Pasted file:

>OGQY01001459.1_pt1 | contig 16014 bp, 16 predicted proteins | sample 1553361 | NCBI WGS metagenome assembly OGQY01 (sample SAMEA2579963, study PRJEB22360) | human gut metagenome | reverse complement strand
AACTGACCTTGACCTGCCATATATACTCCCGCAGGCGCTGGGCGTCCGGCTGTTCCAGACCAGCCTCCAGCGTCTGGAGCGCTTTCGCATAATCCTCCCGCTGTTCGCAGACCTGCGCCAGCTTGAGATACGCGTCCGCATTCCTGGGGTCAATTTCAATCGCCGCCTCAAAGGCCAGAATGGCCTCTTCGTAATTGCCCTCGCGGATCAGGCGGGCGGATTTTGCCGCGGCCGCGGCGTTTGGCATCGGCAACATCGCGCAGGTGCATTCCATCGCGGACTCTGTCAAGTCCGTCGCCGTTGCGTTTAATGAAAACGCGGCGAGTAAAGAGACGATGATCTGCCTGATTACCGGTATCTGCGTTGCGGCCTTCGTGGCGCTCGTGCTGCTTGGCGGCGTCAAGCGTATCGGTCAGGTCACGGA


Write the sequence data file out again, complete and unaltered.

>OGQY01001459.1_pt1 | contig 16014 bp, 16 predicted proteins | sample 1553361 | NCBI WGS metagenome assembly OGQY01 (sample SAMEA2579963, study PRJEB22360) | human gut metagenome | reverse complement strand
AACTGACCTTGACCTGCCATATATACTCCCGCAGGCGCTGGGCGTCCGGCTGTTCCAGACCAGCCTCCAGCGTCTGGAGCGCTTTCGCATAATCCTCCCGCTGTTCGCAGACCTGCGCCAGCTTGAGATACGCGTCCGCATTCCTGGGGTCAATTTCAATCGCCGCCTCAAAGGCCAGAATGGCCTCTTCGTAATTGCCCTCGCGGATCAGGCGGGCGGATTTTGCCGCGGCCGCGGCGTTTGGCATCGGCAACATCGCGCAGGTGCATTCCATCGCGGACTCTGTCAAGTCCGTCGCCGTTGCGTTTAATGAAAACGCGGCGAGTAAAGAGACGATGATCTGCCTGATTACCGGTATCTGCGTTGCGGCCTTCGTGGCGCTCGTGCTGCTTGGCGGCGTCAAGCGTATCGGTCAGGTCACGGA